This original Victory oak and copper was later removed and much of it was sold off by the MOD before the building itself was demolished to make way for building the new ‘Mary Rose’ Museum. Almost two Decades later some of these old Ships original timbers were ‘recycled’ by Ian, into a smaller scale version of itself and when a next door neighbour replaced his old 1970’s Mahogany framed Conservatory and put it in a his skip Ian was offered all the well-seasoned mahogany planks and turned them into a unique sculptured display cabinet to eventually house the equally unique Victory Sculpture.
Ian still finds history is all around if you care to look, even when he is working peering though his studio window, across his back garden into the woods beyond, he can see the many dozens of massive oak and Scots Pine timbers which were originally planted centuries ago to then supply the local ship building industry on the nearby Hamble river, that centuries ago built wooden ships including some for Nelson’s Fleet.
These once busy yards during the Napoleonic wars era-built warships such as HMS Hotspur which was built less than a mile from where Ian built his sculpture of HMS Victory. Along with HMS Elephant, a 74-gun third-rate ship of the line built in Bursledon a mile or so further down the river. In 1801 Vice Admiral Horatio Nelson chose HMS Elephant as his flagship due to amongst other lings its shallow draft required during the Battle of Copenhagen and it was on this ship that he is said to have put his telescope to his blind eye and claimed not to be able to see a signal ordering him to withdraw.
In the case of the original 1940’s Supermarine Spitfire armoured glass windscreen, Ian received as a way of a gift in 1984 from an old friend who once co-owned a scrap yard in the middle 1950’s and amongst things they subsequently scrapped during this period was old MOD equipment and vehicles, including damaged or surplice WW2 aircraft. The eventual result was to be the ‘One of the Few’ sculpture which like all the others were produced in Ian’s studio in Warsash, a Hampshire village less than 10 seconds away as the Spitfire flies; from the former Supermarine factory where they were original designed and built in the 1930’s.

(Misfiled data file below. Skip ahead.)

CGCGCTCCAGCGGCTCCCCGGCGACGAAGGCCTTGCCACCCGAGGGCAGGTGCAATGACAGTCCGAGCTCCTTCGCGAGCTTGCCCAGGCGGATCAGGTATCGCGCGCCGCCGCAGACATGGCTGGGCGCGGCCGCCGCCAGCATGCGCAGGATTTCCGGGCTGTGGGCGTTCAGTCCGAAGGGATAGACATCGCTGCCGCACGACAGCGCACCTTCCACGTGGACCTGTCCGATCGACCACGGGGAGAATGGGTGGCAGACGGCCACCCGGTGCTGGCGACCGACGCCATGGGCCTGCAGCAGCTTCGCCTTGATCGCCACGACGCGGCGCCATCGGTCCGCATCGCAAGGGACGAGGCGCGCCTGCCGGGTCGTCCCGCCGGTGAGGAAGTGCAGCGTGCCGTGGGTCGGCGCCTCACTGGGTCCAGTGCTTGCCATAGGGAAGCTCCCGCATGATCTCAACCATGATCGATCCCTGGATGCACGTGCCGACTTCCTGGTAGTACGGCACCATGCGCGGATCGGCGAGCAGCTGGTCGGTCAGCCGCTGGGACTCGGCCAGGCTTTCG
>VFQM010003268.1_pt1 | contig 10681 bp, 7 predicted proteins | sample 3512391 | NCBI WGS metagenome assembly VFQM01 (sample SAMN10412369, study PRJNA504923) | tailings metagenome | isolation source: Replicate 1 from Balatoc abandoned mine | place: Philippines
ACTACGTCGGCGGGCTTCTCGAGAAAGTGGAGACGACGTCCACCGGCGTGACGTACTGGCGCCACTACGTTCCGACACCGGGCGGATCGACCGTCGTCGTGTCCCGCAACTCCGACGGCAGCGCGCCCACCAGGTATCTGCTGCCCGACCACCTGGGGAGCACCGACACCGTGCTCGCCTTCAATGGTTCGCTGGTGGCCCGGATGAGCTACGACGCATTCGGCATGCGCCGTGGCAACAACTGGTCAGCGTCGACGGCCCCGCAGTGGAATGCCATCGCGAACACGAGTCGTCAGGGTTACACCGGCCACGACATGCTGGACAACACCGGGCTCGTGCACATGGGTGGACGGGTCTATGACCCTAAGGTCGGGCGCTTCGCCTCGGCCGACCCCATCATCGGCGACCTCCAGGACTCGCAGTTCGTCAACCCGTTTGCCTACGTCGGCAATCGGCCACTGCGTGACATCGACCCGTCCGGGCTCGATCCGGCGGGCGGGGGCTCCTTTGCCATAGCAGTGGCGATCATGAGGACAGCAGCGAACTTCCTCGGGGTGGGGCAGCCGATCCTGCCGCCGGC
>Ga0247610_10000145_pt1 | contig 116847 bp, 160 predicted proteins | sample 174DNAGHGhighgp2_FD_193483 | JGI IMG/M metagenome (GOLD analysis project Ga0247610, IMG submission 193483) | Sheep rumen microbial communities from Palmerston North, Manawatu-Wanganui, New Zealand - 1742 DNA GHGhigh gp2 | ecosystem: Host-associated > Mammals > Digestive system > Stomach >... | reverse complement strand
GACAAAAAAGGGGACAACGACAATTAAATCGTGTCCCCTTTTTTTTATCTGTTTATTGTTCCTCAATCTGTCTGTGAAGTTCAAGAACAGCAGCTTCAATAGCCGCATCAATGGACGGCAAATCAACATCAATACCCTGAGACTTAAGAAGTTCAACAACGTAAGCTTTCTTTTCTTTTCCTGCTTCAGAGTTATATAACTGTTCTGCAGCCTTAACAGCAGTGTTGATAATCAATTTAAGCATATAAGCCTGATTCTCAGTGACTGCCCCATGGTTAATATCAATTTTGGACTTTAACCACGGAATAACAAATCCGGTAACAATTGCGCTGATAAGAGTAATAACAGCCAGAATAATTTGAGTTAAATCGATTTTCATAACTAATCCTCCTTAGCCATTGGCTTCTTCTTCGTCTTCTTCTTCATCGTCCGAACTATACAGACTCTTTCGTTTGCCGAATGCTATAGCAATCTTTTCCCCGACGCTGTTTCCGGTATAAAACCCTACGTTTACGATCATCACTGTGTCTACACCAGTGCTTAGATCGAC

During 1940 during WW2 raids by the Luftwaffe led to the complete destruction of the Supermarine factory and a block of flats now stands on the former site of the Spitfire on the banks of the River Itched at Woolston, nr Southampton.
His friend recalled that a Rolls Royce Merlin engine used by most of the old mainly British WW2 aircraft were worth just £27.00 to him at the time as scrap metal and a Spitfire itself worth just £97.00 in scrap. However, the only part from a Spitfire that was of no use as far as the scrap yard was concerned, was the armoured laminated glass windscreens, which were often simply thrown into a skip. And whilst we are on the old and no longer fit for purpose theme; we have just one or four more present day examples;
The unique Harrier Jump is a classic example of British design and ingenuity at its best...... it can take off and land anywhere, a high speed fighter jet which during air combat can fly backwards or even if required sidewise at speed............ unfortunately taken out of service and no longer required to do so today.
Another classic example of British design and ingenuity at its best..... The QE2 the fastest luxury Ocean going Liner ever built, a liner that looked like a proper liner, the sort of ship as a child you would sail in the Bath......... The QE2 could in abject style and elegance sail faster backwards than any modern Cruise Liner can go forwards.....unfortunately taken out of service and no longer required to do so today.
Yet another classic example of modern day ingenuity, this time a joint British and French collaboration; Concord, the fastest airliner ever built, it could travel to New York and back to the UK in the time it takes a modern passenger Jet to fly one way......... it flew higher and faster than most modern day jet fighters could ever hope to achieve........unfortunately taken out of service and no longer required to do so today.
Although not a British design, but still worth a mention in the scheme of things, is the Space Shuttle. A superb American designed and built reusable launch system. The space vehicle was launched vertically like a conventional rocket and was then capable of returning safely back to Earth with a massive payload and then landing like an airplane and when required could be refuelled and once more was able to go back into space and orbit the planet once again with a full payload........unfortunately taken out of service and no longer required to do so today.........Such is progress.”